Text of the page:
Olympics 2012: What to Watch Saturday
Because the Olympics are too HUGE to watch them all...we're breaking down each day’s broadcast coverage to bring you an action-packed daily blueprint that is sure to capture the drama and pageantry, the inspiring successes and (hilarious, we hope) disappointments that make the Olympics so special. So grab the remote control, pull up an easy chair and let the games begin!
THE DAY 7 DOWNLOAD (THAT'S FRIDAY, FOLKS)
Missy Franklin set a new world record on her way to gold in the 200m backstroke. Her time of 2:04.06 beat the old record by 0.75 seconds. Russia's Anastasia Zueva won silver, and American Elizabeth Beisel took bronze. It was Franklin's third gold medal of this Olympics, and her fourth overall.
In his final solo Olympic effort (or so he claims)—the 100m butterfly—Michael Phelps turned up the drama. In seventh place at the turn, he kicked it in hard and edged out tied swimmers Chad Le Clos (South Africa) andfor the gold medal. This marks his third victory in four days and his 17th career gold medal. Today, he competes in his final race, the 4x100m medley relay, where the U.S. team is heavily favored.
Michael Phelps celebrates 100m butterfly success (Getty).
Katie Ledecky, the youngest U.S. Olympian at 15, nearly broke the world record in the process of taking gold in the 800m freestyle. Her closest competitor, Spain's Mireia Belmonte Garcia, was more than four seconds behind her. Meanwhile, reigning Olympic champ and world record-holder Rebecca Adlington of Britain took bronze.
Serena Williams beat no. 1 seed Victoria Azarenka (Russia) 6-1, 6-2 to advance to this morning's gold medal final in singles tennis against Maria Sharapova (Russia). Though Sharapova is a four-time Grand Slam winner and known for her mental toughness, she hasn't beaten 14-time major winner (including the most recent Wimbledon) Williams since 2004.
Defending Olympic beach volleyball champs Pand Todd Rogers were knocked out of contention in the round of 16 by Italians Daniele Lupo and Paolo Nicolai.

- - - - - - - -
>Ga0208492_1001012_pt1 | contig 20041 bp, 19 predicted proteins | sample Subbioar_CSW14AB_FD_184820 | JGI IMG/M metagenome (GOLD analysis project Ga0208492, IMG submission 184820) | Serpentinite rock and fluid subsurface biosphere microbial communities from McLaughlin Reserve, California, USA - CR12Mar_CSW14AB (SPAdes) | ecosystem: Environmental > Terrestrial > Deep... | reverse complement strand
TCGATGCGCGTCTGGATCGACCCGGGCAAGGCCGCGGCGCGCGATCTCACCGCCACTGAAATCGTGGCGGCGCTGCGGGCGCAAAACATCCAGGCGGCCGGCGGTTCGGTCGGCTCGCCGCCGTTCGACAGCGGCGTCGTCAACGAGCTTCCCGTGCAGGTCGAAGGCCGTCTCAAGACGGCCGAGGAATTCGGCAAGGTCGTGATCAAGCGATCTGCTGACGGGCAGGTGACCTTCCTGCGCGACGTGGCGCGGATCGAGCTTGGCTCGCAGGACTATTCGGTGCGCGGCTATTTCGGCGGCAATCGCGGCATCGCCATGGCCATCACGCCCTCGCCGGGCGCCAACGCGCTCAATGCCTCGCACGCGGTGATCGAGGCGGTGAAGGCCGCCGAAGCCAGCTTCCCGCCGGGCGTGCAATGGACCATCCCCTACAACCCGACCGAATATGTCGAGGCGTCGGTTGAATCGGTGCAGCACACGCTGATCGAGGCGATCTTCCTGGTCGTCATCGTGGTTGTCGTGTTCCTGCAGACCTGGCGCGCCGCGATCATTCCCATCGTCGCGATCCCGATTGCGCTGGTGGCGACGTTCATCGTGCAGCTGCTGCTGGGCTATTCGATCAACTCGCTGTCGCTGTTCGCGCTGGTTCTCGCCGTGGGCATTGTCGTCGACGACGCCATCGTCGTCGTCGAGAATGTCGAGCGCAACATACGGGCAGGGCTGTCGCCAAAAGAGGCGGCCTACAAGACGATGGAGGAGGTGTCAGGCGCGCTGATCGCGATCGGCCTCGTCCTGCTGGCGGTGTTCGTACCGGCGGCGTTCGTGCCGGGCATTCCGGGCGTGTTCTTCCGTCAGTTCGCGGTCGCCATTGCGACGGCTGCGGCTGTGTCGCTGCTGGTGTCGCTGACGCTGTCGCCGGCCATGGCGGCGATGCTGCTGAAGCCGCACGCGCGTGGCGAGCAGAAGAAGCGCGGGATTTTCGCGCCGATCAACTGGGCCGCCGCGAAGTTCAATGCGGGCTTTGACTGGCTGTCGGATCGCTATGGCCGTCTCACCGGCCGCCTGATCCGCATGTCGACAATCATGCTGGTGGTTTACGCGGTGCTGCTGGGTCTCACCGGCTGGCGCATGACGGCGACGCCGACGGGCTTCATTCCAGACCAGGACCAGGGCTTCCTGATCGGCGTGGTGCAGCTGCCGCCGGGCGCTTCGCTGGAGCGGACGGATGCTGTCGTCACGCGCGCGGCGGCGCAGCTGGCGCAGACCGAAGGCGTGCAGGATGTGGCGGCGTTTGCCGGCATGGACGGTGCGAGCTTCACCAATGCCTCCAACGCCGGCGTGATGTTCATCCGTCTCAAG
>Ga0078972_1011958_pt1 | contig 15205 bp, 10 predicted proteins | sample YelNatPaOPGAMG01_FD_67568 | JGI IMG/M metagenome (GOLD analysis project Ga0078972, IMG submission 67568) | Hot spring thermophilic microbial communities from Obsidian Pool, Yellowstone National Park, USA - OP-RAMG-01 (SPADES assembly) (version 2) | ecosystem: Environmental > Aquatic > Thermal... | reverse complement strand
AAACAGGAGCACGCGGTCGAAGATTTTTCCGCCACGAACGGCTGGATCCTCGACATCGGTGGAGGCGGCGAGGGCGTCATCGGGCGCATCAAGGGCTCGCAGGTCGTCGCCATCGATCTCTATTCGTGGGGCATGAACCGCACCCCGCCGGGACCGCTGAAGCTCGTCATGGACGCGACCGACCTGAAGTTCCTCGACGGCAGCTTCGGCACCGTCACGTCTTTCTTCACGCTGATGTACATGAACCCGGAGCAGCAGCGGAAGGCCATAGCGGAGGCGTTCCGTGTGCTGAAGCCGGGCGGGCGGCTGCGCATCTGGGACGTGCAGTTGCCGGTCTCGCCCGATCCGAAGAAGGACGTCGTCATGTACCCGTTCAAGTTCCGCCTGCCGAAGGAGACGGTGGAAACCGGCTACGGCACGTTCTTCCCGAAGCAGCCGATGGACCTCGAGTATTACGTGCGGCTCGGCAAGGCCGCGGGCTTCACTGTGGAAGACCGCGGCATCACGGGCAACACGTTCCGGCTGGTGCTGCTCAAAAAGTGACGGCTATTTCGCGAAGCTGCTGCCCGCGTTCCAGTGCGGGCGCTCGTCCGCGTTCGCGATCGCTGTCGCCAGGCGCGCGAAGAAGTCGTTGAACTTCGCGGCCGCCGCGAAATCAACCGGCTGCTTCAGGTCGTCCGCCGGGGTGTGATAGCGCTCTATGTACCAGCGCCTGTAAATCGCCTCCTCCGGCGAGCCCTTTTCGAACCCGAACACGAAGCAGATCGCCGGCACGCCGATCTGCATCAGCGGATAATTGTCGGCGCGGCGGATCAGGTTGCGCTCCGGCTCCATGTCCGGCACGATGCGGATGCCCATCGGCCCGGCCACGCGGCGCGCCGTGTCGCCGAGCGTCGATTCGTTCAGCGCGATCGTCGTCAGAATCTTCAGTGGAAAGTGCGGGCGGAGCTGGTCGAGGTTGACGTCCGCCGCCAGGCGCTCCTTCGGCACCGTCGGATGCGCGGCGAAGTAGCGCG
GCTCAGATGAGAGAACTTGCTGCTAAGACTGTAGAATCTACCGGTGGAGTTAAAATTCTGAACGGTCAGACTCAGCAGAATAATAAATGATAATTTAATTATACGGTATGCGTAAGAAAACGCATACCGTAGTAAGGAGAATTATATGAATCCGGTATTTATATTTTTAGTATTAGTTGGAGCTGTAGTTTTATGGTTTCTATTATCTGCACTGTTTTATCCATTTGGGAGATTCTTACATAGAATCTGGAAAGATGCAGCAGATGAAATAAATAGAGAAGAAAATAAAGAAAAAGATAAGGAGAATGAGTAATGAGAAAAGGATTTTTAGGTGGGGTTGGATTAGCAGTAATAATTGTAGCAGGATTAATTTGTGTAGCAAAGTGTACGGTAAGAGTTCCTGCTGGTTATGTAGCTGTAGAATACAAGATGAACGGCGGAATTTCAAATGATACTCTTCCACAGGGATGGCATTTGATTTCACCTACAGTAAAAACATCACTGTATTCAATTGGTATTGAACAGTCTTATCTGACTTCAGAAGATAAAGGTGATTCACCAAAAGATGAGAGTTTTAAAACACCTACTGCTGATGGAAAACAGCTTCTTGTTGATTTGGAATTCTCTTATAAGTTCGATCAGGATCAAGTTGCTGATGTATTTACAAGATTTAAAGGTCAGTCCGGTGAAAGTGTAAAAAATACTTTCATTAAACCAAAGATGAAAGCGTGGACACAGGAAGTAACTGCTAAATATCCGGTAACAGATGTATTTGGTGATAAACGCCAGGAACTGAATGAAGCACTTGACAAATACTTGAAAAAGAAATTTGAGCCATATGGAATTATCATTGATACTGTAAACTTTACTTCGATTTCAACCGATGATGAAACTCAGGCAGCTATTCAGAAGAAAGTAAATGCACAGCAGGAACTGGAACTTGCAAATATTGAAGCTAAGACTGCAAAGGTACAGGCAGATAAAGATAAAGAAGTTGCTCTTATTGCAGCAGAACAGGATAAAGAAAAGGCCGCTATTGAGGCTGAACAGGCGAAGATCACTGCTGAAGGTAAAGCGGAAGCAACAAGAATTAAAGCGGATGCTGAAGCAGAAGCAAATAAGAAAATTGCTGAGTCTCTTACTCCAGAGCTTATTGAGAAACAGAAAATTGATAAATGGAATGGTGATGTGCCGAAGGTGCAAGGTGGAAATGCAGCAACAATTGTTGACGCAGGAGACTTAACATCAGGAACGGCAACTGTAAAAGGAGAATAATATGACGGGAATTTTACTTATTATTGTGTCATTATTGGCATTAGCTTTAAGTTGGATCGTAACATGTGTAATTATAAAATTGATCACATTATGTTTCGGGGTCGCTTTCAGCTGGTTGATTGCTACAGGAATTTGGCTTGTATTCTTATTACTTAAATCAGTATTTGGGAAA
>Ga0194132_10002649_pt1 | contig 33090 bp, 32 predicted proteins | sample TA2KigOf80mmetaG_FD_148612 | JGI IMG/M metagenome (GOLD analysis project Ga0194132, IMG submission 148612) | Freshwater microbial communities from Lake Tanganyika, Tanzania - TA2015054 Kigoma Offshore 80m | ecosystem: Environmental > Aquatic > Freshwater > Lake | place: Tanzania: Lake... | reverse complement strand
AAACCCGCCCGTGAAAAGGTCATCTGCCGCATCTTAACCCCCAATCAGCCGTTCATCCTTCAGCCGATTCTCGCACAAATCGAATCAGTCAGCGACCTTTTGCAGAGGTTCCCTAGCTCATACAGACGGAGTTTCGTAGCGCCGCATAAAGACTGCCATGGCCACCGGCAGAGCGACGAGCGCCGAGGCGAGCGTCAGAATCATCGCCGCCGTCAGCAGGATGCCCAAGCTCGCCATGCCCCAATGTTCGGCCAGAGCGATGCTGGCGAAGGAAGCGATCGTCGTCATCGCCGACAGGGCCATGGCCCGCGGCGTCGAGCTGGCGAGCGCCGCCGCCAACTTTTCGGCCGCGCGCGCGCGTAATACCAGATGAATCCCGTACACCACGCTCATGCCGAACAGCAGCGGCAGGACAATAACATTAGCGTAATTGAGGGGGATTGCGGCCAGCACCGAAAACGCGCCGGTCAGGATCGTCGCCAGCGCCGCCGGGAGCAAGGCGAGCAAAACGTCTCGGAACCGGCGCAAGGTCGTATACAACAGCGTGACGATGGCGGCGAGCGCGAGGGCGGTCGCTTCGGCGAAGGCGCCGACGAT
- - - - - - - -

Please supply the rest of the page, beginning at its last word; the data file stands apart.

Roger Federer (Switzerland) advanced to the gold medal final, but only after a grueling four hour and 26 minute win over Argentina's Juan Martin Del Potro. It was the longest three-set match in Olympic history. In a rematch of last month's Wimbledon final (Federer won, if you don't recall), Federer will play Andy Murray in Sunday's final.
Federer is elated to move on to the final (Getty).
The U.S. women's soccer team advanced to the semi-finals with a 2-0 win over New Zealand. After scoring their first goal, the American women performed choreographed victory cartwheels, much to the chagrin of their opponents.
American Reese Hoffa, the far-and-away favorite in the men's shot put, was only good enough for bronze. Teammate Christian Cantwell came in fourth.
Amy Hastings, Janet Bawcom and Lisa Uhl of Team USA finished within about two seconds of each other in the women's 10K, but their times were only good enough to place 11, 12 and 13. The race went to Kenyan (though she trains in Oregon) Sally Kipyego.
Kenya's Kipyego on her way to victory (AP Photo/Jeff Dunham).
WHAT TO WATCH SATURDAY
Tennis—Women's Singles (9-11am, NBC)
There's more than just the gold medal on the line in this final between tennis legend Serena Williams and sometimes-rival Maria Sharapova (see above).
Track & Field—Men's Qualifying Heats (11:15-11:45am, NBC)
Not only will this be your first peek at how the 100m Usain Bolt-Tyson Gay-Yohan Blake rivalry will play out, but it will also be the public's first glimpse of double amputee Oscar "Blade Runner" Pistorious in the Olympics as he looks to qualify in the 400m.
Track & Field—Men's 10,000m (4:15-5pm, NBC)
Coming off of a strong Trials performance in the 5,000m, American Galen Rupp looks to stun the world by winning this race. Also stunned would be British superstar Mo Farah, who Rupp hasn't beaten in seven meetings, and defending champion Kenenisa Bekele (Ethiopia). Though he's had a generally disappointing 2012 to date, Bekele has never lost a race at this distance (that he's finished, anyway).
Track & Field—Women's 100m (8pm-12am, NBC)
Team USA's Carmelita Jeter is perhaps America's best chance to beat the Jamaicans in the 100m dash at this year's Olympics. She had the fastest qualifying time—10.83—putting her ahead of Nigeria's Blessing Okagbare (10.93) and two-time Olympic 200m champion Veronica Campbell-Brown of Jamaica.
Swimming—Finals (8pm-12am, NBC)
Swimming winds down tonight, with finals in the women's 50m freestyle and 4x100 medley relay, plus the men's 1,500m freestyle and 4x100 medley relay (the Americans are favorites, with three individual event gold medalists—including Phelps—and one bronze medalist).